Compulsory arbitration in wage setting in Norway­

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Åsmund Arup Seip, Fafo Institute for Labour and Social Reserach, Oslo

Use of wage committees for arbitration in labour disputes in Norway has roots far back. The Scandinavian labor congresses of the 1880s wanted to establish arbitration courts that could resolve labor disputes. While the Danes, by the turn of the century, had adopted arbitration to resolve disputes in working life, neither Sweden nor Norway had adopted a similar court system.

When a clearer understanding of the differences between disputes of interests and legal disputes was established through the use of collective agreements, arbitration became the normal way to handle legal disputes in Scandinavia and elsewhere, and labour court systems were institutionalized. However, from 1916 to 1922, the Norwegian government, with parliamentary support, started an extensive use of compulsory arbitration in disputes over wages. After the Second World War the government resumed this practice and established in 1952 a permanent wage board that could handle wage disputes. Since then, the government has regularly intervened on ad hoc basis with a peace duty in disputes of interests in the labour market. The National Wages Board will then settle the dispute by compulsory arbitration. The ILO and the Committee of Experts under The European Social Charter have criticized the Norwegian government on several occasions, arguing that the interventions have been violating the right to industrial action.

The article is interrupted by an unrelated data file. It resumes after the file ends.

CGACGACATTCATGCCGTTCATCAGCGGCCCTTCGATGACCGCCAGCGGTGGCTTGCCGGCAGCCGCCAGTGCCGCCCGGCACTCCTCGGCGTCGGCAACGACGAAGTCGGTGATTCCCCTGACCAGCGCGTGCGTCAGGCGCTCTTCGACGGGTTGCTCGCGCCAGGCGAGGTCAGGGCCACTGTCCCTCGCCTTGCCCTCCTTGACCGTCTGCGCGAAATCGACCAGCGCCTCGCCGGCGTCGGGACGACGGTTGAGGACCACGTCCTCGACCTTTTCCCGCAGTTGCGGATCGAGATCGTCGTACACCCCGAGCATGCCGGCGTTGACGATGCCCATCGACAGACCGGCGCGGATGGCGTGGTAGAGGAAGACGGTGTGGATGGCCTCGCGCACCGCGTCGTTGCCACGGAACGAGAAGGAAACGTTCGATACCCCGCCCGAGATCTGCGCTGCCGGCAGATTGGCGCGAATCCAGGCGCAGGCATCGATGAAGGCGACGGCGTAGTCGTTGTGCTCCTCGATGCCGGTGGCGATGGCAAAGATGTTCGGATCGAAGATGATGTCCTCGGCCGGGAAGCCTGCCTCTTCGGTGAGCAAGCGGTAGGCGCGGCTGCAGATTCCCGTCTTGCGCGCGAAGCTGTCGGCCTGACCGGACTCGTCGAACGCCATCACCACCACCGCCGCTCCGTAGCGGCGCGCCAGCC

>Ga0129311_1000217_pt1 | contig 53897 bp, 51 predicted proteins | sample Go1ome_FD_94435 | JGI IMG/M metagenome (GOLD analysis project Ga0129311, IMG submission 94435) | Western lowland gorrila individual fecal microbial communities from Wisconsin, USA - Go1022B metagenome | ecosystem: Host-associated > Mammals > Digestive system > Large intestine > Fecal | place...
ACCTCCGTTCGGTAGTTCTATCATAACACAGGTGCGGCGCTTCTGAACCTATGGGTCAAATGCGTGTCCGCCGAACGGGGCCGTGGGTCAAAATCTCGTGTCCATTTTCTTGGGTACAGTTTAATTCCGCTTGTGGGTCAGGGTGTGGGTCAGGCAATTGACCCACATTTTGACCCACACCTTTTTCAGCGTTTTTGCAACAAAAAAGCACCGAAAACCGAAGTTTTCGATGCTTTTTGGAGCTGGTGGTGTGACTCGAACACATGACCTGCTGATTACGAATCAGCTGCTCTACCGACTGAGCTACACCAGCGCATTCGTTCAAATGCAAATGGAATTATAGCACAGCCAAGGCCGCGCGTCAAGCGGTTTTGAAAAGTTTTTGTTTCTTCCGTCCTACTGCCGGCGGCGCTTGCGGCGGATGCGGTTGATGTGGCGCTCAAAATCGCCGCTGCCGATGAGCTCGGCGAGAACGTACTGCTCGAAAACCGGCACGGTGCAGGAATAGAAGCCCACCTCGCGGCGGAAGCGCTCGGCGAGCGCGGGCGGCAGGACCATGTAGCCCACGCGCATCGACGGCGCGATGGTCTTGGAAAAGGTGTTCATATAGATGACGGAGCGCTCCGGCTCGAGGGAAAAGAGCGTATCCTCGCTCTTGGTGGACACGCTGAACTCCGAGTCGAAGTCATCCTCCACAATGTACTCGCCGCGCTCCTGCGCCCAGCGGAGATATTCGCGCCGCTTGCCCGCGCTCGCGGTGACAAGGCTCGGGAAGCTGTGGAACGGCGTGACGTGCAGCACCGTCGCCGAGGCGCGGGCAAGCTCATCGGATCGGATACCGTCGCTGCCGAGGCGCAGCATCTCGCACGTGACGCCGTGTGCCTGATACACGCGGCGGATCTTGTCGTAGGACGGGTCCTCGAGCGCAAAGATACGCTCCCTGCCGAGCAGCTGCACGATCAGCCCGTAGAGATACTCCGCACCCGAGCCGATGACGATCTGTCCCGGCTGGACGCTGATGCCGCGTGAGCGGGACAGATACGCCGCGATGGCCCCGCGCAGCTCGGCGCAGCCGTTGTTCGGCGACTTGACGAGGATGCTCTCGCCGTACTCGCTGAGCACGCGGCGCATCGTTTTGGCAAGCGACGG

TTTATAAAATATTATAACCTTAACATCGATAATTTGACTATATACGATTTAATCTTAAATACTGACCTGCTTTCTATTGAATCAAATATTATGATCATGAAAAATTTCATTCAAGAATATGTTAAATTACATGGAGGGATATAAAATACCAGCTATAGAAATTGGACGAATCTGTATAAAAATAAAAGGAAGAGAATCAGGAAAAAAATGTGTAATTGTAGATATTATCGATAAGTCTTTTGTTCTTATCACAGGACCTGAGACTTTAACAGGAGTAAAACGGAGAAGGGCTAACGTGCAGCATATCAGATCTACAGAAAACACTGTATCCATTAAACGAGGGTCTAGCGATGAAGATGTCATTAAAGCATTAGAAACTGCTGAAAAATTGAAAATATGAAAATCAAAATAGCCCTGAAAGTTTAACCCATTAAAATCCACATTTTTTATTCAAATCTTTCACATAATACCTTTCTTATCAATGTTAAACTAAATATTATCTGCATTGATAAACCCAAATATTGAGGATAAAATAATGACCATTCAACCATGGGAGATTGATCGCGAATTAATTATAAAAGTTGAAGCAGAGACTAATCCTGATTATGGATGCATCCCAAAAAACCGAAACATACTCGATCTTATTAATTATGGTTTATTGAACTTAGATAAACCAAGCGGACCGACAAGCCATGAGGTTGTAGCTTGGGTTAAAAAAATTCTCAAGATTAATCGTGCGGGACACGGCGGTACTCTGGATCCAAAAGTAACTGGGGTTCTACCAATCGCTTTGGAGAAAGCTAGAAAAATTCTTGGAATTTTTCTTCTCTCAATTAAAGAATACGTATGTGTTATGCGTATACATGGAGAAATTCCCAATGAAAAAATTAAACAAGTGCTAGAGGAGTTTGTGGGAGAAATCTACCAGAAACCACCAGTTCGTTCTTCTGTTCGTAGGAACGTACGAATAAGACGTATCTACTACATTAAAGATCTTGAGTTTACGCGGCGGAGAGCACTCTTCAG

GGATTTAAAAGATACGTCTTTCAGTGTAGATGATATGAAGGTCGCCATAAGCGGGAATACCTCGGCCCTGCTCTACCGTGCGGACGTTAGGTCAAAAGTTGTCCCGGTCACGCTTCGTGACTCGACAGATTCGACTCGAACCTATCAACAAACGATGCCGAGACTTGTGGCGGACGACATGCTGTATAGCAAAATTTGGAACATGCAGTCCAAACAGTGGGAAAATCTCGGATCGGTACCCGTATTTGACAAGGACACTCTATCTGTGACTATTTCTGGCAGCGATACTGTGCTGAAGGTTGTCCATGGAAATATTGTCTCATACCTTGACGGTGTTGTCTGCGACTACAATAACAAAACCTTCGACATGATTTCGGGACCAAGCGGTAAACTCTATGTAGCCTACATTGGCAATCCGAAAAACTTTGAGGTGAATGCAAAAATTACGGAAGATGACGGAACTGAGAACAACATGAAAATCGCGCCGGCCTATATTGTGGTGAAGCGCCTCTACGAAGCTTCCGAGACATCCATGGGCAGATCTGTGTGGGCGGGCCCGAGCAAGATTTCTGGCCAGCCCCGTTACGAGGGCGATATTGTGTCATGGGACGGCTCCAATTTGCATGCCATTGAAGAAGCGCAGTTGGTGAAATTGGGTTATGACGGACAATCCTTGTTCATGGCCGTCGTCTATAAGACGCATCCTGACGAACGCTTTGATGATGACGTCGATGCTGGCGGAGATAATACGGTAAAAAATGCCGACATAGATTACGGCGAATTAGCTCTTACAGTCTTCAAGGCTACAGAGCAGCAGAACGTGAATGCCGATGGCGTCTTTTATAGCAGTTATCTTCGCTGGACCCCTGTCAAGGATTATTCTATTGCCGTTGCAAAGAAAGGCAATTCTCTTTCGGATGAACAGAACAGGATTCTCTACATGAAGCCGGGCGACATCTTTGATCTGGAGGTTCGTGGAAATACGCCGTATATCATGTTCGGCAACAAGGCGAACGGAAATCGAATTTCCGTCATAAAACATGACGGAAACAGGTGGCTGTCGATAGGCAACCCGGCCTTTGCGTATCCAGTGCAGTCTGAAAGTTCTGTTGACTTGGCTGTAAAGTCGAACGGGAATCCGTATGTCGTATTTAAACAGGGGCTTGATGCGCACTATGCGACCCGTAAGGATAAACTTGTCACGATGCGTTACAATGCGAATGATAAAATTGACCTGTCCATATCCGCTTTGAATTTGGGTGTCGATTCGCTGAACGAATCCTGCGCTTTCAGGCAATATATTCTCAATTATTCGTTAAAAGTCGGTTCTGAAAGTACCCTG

Despite the criticism from ILO and the Committee of Experts, state intervention in industrial action has a legitimate place in the Norwegian wage setting system. Both the social partners and the political institutions recognize compulsory arbitration as a mechanism to solve disputes in in the labour market, especially where “essential services” are involved. It seems therefor relevant to ask how this mechanism works, and why it is used. This article will examine the use of compulsory arbitration in labour disputes in Norway after 1990, and try to explain some off the effects of the mechanism on industrial action and public administration.